When insulation is mentioned we tend to think about lofts and walls, but insulating under the floor can make a significant difference too. When we did up our house, we didn't do anything to most of the floors – except lift the carpets and sand them.
Since then, annoyed by the howling draughts in our living room I have tried, with little success, to prevent them. It's a cold room with three outside walls and it had big gaps between floor boards, even larger gaps between the floor and the bottom of the skirting board, and holes where radiator pipes used to poke through.
As well as being draughty, the pine floorboards were not in great condition and didn't look good, so we eventually decided to replace them. And as we were taking the floor up anyway it made perfect sense to insulate at the same time.
Here's how we did it in pictures:
My husband ripped up all the floor boards. It took about a day. Then we handed over to a local carpenter we know and went away on holiday…
He cut the insulation and fixed it between the joists.
Taped the joins, so that it was all airtight. We also asked an electrician to come round and put some sockets in the floor under where the sofa goes, and hide the speaker cabling.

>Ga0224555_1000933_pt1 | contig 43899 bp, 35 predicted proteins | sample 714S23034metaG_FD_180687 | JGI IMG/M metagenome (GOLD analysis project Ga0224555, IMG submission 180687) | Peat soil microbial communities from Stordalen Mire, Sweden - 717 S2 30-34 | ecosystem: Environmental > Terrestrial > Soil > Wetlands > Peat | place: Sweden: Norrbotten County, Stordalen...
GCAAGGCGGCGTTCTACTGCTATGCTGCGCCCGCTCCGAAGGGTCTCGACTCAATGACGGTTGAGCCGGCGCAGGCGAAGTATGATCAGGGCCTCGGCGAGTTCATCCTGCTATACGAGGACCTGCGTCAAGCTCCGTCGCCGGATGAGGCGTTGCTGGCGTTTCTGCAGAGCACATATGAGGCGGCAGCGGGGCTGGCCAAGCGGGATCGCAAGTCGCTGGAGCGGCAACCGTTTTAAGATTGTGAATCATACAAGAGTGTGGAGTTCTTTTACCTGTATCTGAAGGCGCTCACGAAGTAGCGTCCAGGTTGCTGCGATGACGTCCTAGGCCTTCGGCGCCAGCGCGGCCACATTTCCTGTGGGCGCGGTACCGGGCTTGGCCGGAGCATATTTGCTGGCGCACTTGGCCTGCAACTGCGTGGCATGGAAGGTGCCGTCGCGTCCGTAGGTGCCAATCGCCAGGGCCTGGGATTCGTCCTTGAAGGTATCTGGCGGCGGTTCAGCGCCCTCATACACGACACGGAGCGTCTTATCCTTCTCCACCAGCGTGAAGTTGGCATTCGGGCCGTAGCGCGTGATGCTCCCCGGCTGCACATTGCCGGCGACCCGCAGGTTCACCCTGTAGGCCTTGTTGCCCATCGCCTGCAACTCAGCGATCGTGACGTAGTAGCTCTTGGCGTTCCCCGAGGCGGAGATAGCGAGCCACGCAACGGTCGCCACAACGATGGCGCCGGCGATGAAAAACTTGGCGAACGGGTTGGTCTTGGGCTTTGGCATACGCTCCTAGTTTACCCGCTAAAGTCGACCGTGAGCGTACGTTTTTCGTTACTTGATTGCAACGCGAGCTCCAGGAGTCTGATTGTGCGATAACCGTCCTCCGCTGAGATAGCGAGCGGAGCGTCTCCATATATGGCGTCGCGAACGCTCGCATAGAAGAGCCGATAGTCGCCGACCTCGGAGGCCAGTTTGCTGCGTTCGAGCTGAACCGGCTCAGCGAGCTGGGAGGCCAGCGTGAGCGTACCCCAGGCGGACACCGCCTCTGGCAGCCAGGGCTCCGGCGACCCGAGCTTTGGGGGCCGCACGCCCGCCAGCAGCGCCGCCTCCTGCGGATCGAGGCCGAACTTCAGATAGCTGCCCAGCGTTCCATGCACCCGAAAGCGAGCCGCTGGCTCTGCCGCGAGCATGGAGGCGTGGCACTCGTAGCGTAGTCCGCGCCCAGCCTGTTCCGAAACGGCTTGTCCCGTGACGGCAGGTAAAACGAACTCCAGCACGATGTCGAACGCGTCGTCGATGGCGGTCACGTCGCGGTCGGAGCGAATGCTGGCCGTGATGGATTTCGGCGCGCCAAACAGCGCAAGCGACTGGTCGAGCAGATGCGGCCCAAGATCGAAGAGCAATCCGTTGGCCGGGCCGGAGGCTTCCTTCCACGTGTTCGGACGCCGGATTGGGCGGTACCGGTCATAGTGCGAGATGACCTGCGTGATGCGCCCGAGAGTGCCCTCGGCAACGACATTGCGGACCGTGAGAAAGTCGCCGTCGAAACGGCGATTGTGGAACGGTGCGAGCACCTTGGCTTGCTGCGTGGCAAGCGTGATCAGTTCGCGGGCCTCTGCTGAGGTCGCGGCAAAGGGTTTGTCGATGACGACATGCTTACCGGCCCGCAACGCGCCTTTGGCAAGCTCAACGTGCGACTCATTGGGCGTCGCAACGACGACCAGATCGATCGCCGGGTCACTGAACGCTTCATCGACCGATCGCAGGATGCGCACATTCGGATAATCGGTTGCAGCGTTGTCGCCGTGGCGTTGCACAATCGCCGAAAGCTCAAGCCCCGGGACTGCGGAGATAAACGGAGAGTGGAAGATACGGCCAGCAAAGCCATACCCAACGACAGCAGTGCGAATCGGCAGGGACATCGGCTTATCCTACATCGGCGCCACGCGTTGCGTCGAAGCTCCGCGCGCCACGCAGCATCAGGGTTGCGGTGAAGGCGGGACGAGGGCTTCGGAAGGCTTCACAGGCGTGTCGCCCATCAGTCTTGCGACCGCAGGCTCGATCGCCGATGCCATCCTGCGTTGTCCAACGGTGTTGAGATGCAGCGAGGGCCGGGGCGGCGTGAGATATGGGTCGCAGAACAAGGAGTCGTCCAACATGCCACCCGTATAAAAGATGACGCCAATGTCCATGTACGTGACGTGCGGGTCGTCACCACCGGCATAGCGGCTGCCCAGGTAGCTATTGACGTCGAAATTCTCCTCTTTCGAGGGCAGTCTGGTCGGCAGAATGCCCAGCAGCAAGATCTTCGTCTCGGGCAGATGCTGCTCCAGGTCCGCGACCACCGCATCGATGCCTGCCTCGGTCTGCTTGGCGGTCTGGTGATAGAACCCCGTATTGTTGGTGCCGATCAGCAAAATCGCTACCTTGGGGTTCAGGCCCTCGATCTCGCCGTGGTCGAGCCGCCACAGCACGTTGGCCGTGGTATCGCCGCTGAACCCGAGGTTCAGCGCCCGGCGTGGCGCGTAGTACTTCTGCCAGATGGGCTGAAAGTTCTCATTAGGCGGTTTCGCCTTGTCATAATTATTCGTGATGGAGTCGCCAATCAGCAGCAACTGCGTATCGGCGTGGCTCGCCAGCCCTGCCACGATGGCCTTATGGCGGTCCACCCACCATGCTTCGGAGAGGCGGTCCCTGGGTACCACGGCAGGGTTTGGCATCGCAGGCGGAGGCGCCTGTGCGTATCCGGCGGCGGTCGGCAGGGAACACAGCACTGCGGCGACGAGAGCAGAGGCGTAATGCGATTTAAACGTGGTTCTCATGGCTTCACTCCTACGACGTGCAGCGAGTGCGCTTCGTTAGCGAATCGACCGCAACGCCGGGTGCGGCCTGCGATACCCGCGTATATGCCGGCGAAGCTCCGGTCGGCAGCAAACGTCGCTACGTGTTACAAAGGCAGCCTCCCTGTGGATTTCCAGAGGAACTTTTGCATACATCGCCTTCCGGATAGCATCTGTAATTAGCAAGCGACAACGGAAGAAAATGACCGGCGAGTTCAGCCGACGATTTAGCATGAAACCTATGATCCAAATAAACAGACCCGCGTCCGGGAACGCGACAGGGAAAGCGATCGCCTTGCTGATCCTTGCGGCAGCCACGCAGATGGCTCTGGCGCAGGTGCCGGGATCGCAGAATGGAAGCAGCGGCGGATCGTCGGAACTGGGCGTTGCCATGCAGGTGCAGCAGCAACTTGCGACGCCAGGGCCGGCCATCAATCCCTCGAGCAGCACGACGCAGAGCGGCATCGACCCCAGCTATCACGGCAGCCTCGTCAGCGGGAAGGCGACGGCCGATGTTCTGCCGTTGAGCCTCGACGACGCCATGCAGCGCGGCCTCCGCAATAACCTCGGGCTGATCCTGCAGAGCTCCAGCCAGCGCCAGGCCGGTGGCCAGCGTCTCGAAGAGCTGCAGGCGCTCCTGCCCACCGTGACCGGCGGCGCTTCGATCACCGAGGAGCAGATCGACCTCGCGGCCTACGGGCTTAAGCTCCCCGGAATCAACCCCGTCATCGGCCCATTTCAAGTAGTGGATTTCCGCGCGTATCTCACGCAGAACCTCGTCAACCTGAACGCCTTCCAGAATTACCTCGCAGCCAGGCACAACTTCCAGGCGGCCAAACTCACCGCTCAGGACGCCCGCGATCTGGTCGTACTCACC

He put expanding foam around the edges.
And layed the floorboards on top.
And we came back from holiday to a beautiful new floor (and quite a lot of painting and decorating to do).
Already we notice that the insulation is making a difference. You can sit comfortably in there with no shoes on, as the draughts are no more. The floor feels warm to walk on. The room holds the heat much better than it did, and seems to heat up faster. So, if you are thinking of replacing flooring, it's definitely worth insulating at the same time.
When I got my green deal assessment earlier this year, the advice report suggested underfloor insulation. It wasn't clear whether the suggestion was for the whole of downstairs or just one room. It gave a guidance price of £1,000. Our experience demonstrates how unrealistic that is. The cost of labour and materials for making good the joists, insulating, taping and laying the new floor was nearer to £1,500. If we had paid someone to lift the floor too that would have been another day's labour. Then there was also the cost of the new floor on top. The time spent lifting boards would have been much longer if we were trying to do it so they were in good enough shape to re-use.